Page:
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Tyler (2006) also presented a study on the impact of the “CSI effect”. The author initially presented how people may be affected by the mass media, but when it comes to the more objective presentation on the “CSI effect”, Tyler pointed out that there hadn’t been substantial literature as to whether the phenomenon exists. So far, as Tyler observed studies such as those conducted in Maricopa County, results have been mainly based on the impressions rather than direct evidence from the jurors themselves as to whether the “CSI effect” applied to them.

However, Tyler (2006) also mentioned that one of the issues identified with the “CSI effect” was how this had led to many acquittals due to the lack of forensic evidences that the jury demand from the investigation. The direct relation as to the changes on juror rationalization and behavior, and the impact of shows like CSI, as the author mentioned, had yet to be proven by direct research.


Tyler (2006) further tackled, albeit the noted lack of evidence as to the existence of the “CSI effect”, the reasons as to how the phenomenon may be valid and affecting of the decision of the jurors. He mentioned certain factors of juror psychology that may be prone to the “CSI effect”, and that is when jurors may not be able to set aside personal biases in their judgments. This is to say that their cultivated perceptions had led them to certain criminal orientations, thus, their behavior as jurors are seen as already influenced by external forces such as the media.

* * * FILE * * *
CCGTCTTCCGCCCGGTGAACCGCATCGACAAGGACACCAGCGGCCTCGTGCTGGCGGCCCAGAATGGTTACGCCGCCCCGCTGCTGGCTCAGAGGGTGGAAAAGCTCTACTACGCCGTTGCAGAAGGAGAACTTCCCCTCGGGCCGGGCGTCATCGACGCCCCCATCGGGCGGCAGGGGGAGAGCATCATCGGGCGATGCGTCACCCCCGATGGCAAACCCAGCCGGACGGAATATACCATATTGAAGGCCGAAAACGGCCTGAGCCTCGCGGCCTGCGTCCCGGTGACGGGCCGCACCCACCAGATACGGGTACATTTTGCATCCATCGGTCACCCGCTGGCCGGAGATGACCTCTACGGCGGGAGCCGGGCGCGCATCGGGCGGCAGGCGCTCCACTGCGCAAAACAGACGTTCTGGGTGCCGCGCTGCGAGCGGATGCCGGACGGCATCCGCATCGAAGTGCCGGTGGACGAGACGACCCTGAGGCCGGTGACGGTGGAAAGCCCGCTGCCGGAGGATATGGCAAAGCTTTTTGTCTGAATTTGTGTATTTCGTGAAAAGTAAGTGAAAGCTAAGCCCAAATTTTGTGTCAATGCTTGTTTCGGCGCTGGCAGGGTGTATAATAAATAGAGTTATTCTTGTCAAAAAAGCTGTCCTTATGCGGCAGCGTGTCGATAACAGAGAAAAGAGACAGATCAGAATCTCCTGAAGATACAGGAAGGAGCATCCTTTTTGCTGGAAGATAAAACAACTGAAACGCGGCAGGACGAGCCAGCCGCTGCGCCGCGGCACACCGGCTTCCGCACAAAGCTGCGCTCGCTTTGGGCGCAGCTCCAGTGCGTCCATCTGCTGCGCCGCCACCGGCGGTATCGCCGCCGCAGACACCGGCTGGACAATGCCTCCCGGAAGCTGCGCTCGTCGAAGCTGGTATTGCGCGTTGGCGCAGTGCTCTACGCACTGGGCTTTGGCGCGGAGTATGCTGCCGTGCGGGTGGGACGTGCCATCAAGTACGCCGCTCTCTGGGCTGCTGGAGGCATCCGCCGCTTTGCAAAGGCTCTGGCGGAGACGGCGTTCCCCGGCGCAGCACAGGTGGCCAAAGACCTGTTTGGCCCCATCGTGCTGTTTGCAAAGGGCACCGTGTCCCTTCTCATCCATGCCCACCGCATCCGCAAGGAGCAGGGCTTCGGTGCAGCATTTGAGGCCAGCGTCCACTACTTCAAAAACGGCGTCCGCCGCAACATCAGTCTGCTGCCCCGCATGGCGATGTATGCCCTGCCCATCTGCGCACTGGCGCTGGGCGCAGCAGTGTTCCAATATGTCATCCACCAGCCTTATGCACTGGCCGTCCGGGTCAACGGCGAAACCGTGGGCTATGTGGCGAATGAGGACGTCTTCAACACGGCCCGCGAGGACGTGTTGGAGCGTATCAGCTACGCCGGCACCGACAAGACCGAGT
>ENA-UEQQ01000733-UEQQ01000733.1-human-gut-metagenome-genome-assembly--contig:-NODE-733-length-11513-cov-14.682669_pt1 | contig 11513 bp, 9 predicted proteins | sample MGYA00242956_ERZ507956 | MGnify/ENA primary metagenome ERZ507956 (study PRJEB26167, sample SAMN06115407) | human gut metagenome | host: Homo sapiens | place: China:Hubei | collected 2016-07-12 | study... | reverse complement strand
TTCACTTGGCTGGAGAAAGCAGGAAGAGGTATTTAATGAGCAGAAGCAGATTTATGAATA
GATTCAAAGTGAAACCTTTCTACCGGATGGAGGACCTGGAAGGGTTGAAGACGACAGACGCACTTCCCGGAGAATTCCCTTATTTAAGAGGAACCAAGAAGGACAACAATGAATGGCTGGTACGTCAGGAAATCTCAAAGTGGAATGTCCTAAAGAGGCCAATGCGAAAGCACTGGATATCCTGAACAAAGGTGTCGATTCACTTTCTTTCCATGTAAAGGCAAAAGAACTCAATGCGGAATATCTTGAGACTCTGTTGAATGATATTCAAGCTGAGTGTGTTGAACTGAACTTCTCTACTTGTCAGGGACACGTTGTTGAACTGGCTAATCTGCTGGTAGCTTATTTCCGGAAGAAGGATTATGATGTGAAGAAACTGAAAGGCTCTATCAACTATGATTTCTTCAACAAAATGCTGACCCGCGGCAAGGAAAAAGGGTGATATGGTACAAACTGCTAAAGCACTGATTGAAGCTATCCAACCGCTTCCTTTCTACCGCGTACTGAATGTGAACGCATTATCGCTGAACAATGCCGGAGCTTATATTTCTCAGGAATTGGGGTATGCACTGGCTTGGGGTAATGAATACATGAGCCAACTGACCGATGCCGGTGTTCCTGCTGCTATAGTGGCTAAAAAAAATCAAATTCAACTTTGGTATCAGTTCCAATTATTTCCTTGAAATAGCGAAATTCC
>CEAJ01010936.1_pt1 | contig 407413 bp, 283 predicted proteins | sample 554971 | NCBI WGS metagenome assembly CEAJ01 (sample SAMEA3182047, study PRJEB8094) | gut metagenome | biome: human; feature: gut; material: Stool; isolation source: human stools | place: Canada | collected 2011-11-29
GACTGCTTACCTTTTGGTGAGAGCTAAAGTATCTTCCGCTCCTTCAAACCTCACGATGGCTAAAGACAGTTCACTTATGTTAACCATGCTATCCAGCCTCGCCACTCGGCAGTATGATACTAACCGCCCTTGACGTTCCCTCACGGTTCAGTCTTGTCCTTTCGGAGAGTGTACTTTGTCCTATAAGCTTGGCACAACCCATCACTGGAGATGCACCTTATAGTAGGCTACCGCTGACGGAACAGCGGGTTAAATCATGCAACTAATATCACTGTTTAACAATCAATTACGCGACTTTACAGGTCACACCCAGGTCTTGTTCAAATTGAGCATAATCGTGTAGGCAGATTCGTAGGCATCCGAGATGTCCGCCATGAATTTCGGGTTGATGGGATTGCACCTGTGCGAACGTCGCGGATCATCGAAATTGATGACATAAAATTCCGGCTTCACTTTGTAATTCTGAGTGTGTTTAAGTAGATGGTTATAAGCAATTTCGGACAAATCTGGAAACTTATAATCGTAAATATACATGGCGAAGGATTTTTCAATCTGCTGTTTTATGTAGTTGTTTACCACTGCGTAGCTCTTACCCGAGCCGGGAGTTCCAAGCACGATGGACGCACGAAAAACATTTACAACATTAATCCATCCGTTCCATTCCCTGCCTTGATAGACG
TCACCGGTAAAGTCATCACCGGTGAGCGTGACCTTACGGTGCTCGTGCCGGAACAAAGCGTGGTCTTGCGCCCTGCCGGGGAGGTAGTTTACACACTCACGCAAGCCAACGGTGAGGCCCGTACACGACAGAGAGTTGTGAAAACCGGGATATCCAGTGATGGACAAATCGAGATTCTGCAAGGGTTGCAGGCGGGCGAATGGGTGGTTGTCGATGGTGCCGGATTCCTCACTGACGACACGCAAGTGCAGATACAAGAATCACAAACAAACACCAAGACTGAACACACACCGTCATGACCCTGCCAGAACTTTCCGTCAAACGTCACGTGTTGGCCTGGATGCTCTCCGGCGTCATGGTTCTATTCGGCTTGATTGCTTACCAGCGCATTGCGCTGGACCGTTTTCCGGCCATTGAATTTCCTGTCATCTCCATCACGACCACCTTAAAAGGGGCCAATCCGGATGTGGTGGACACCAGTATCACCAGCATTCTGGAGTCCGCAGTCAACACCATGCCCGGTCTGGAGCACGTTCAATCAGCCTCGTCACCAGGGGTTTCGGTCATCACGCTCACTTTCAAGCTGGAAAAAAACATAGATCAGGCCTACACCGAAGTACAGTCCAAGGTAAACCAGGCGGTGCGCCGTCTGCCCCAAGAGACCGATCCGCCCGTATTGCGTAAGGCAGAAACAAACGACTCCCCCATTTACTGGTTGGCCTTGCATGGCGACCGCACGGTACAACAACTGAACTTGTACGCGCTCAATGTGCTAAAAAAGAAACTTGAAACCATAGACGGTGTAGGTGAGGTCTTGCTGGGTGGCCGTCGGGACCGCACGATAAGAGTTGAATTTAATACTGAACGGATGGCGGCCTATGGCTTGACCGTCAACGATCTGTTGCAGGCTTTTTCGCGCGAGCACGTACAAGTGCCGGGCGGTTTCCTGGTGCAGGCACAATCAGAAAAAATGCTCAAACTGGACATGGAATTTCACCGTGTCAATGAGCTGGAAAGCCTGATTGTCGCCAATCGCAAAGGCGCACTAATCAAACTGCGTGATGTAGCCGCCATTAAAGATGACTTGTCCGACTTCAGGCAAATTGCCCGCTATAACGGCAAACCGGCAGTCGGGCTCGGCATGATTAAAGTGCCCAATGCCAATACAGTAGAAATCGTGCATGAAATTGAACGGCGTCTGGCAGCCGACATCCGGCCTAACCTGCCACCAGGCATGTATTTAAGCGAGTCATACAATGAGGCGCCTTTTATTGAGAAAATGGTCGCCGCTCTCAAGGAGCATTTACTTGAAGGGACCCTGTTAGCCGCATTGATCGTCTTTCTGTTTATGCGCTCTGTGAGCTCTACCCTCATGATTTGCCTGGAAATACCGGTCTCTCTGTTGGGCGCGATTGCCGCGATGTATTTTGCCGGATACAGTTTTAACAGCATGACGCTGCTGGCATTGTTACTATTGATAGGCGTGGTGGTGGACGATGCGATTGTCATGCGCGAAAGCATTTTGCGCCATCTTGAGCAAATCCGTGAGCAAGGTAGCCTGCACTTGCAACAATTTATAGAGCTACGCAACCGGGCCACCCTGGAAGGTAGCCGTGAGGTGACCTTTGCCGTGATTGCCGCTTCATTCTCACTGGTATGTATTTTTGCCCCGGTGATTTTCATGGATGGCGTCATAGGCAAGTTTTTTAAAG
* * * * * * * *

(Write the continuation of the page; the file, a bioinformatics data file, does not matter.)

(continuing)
The CSI element, therefore, is a possible influence especially if the juror was a heavy viewer in addition to other background factors that would lead the juror to have the CSI world as a part of his or her social reality. Smith, et al. (2008) presented that the “CSI effect” exists on the basis that crime dramas may have been cultivated in the perceptions of jurors, especially those who are viewers of these shows.

However, as the authors pointed out, the existence of the “CSI effect” may be mostly based on the factor of cultivation but the aspect of behavior and rationalization may still be subject to further studies. Hence, Smith, et al. mentioned that although the “CSI effect” can be seen to be present based on the possibility that the jurors are familiar and/or fans of the show and that their ways of thinking reflect the notions on the “CSI effect”, the actual impact of this phenomenon to trial proceedings have yet to be examined.

There is also a study by Podlas (2006) who examined the phenomenon through a direct approach in which the author integrated in the survey of 254 jury eligible adults television and CSI viewing habits, in addition to the criminal law scenarios. The study concluded that the “CSI effect” does not exist in such a way that create a critical effect to the justice system, especially as to its influences towards the jurors. This therefore brings up some juror psychology literature, especially as to how some studies can be deemed relevant to the “CSI effect” and Gerbner’s cultivation theory.

Basically, an important examination in juror psychology is the capacity to become objective thereby having the competence to become just and fair decision-makers (Levett, Danielsen, Kovera and Cutler, 2005). Juror psychology has been subject to the dynamics of group (jury) and individual decision making, but basically, a fundamental element is that the jurors always consider evidence as a basis for their decisions and reasoning.

Mock jury studies have been conducted in order to specifically determine forces behind specific juror/jury behavior and perceptions. One of these studies pertaining to evidence response was conducted by McAuliff and Kovera (2008). Basically, the study showed that evidence quality play an important role in the verdict in addition to the trustworthiness and credibility of the plaintiff and the witnesses. Hence, based on this evidence is not an isolated requirement that jurors must have in order to arrive at a verdict.

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